re: NY bans mobile phones while driving - link to storyDavid Feldman
Jun 26, 2001 9:29 AM
If logic and intelligence guided motoring law, we'd have a full-bore Stalinist police state for MOTOR vehicle use. Cyclists and pedestrians not having the same potential for harm, human-powered travellers should be allowed full constitutional, civil rights. Driving is too f%$#ing dangerous for the excess of freedoms and rights that are currently allowed motorists.
This Law Is a Rusesidley
Jun 26, 2001 10:00 AM
Keep in mind that the NY State Legislature has passed something like 3 or 4 bills this year (I'm exagerating a little) one of which was an official condolence for 3 firemen who died fighting a fire on fathers day -- a real controversial piece of legislation.

It is widely asserted that the cell-phone ban is a ruse to detract from the fact that the NY house has failed to pass a timely budget for a 17th consecutive year.

As an attorney and NY State resident, I think the bill is completely preposterous.
re: NY bans mobile phones while driving - link to storyG
Jun 26, 2001 1:39 PM
Despite my strong disagreement with your point of view, you have swerved into a valid point. Under most Motor Vehicle Codes, driving and having a license is a priviledge and not a right therefore probably does not fall under strict review under the US Constitution. Personally, I see nothing unconstitutional about banning cell phones. It is, however, not a leading cause of accidents and falls behind such things as eating and drinking in the car as causes of accidents. As a parent, I would say that my two-year old is more of a distraction to me in the car and therefore more likely to be a cause of an accident. So what is the answer-ban children under 10 from riding in vehicles? Banning cell phones is simply a solution in search of a problem.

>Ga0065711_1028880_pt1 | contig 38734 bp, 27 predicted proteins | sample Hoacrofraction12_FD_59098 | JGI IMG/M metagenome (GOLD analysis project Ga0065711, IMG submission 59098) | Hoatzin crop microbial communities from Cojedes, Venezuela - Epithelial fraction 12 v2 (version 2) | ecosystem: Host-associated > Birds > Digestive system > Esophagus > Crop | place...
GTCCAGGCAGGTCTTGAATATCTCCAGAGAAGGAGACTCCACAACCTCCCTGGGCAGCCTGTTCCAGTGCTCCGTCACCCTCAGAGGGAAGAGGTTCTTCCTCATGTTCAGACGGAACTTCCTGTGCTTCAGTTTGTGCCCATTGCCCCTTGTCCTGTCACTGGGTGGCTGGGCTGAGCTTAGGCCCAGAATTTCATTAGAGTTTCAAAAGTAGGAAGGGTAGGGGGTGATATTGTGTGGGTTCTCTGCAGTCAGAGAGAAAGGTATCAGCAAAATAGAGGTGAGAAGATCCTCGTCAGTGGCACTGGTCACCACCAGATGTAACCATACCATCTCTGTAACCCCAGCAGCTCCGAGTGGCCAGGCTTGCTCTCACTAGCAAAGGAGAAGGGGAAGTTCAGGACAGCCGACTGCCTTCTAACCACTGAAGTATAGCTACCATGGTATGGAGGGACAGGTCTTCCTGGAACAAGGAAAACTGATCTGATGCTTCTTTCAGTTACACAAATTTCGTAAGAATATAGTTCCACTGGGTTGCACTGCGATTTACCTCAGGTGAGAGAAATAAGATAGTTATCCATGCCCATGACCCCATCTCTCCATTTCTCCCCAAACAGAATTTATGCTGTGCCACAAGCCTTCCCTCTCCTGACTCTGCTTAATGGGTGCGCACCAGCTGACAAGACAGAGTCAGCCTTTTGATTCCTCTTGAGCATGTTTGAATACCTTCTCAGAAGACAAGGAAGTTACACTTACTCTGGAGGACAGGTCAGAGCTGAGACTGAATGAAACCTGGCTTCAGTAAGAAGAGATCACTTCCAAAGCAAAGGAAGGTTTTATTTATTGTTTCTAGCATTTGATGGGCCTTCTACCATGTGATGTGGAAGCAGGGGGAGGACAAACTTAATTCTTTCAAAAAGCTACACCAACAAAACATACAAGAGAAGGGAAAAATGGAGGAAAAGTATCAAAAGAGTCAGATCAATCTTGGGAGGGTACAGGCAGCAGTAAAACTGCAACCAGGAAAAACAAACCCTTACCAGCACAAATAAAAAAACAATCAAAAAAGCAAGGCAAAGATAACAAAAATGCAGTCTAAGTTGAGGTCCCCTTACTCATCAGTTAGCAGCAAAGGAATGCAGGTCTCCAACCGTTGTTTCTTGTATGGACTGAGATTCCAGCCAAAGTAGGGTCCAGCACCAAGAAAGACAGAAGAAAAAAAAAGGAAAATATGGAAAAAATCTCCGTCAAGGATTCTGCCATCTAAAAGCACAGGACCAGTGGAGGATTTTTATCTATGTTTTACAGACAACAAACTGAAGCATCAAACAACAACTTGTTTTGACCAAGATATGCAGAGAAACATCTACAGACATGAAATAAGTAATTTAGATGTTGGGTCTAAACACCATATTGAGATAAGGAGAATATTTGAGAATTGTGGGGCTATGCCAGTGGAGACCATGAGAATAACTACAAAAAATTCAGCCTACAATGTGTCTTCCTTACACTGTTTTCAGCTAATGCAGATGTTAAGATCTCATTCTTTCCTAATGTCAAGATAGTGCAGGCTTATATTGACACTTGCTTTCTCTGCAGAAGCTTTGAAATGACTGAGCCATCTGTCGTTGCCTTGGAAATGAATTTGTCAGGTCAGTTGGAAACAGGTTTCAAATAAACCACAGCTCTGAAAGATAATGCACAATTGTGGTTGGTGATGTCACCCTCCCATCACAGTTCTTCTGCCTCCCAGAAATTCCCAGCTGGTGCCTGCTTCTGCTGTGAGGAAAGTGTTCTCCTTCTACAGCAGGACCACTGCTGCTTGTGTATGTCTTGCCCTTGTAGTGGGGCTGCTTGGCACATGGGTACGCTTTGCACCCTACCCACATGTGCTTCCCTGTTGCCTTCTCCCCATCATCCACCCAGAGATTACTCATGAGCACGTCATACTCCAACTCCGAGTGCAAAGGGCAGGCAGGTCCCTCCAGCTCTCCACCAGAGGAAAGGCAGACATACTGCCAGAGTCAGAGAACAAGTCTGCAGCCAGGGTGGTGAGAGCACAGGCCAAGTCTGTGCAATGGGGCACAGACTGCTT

re: NY bans mobile phones while driving - link to storynutmegger
Jun 26, 2001 6:58 PM
Eating and drinking are big causes for accidents, huh? OK everybody, lets get rid of those bottle cages and don't even think about that Clif bar in your jersey pocket. Cell phones in cars are a problem and they do cause accidents, as do a lot of other factors. They divert the drivers attention from the road. Common sense dictates this and everyone in their gut knows it's true. Problem is, we're so wedded to our own conveniences we're unwilling to give them up. We also overestimate our own abilities as drivers. Anyone here ever fessed up to being a lousy driver?
re: NY bans mobile phones while driving - link to storyG
Jun 27, 2001 6:49 AM
Don't believe me, eh? I urge you to examine accident data in your own state. A study here in my own state verified that eating and drinking in a motor vehicle is more likely to cause an accident than cell phone usage, and in fact does so. But why let a small thing like facts get in the way of a noble cause.
re: NY bans mobile phones while driving - link to storynutmegger
Jun 27, 2001 8:30 AM
Hey G, I'd like to see that study. Can you send me a link to where I could see it or maybe the agency and state that did the study. I always like to have the facts to support my arguments. My hunch is that in terms of raw numbers eating and drinking do cause more accidents, no argument, but I'm skeptical that those factors are more likely to cause an accident simply because 99% us of eat and drink in the car. Of the population of cell phone users, much smaller than the population of licensed drivers, what percentage of their accidents are attributable to cell phone use?
Would this mean...Cima Coppi
Jun 26, 2001 7:55 AM
Cyclists can't ride and talk on their cell phones at the same time??? Just kidding actually; I would never do such a thing, nor advocate it.

This is certainly not the end-all solution to dangerous driving habits, but it has to start somewhere. I think it was good to post this message and support it because it certainly affects us cyclists. Most drivers don't know how to share the road with us, and drivers who talk on their cell phones and drive are that much more oblivious to cyclists on the road, putting us more in danger.

I believe one of the fundamental issues with drivers and driving in the States is the ease at which we are allowed to do so. We go through very minimal training and take a very simple exam once in order to be granted our drivers license. After that, a simple eye exam is the only rigor we all get to renew the privilege. Drivers are typically not reminded of the laws of driving unless one is stopped for a violation.

If the above was better controlled by a responsible government (good luck finding one), us cyclists would have less to fear from drivers, and also maybe the cell phone issue would not be such a hot topic.

I don't really know, but it is my 0.02 lira's worth. Any other thoughts?
I'll weigh in.Lazy
Jun 26, 2001 12:22 PM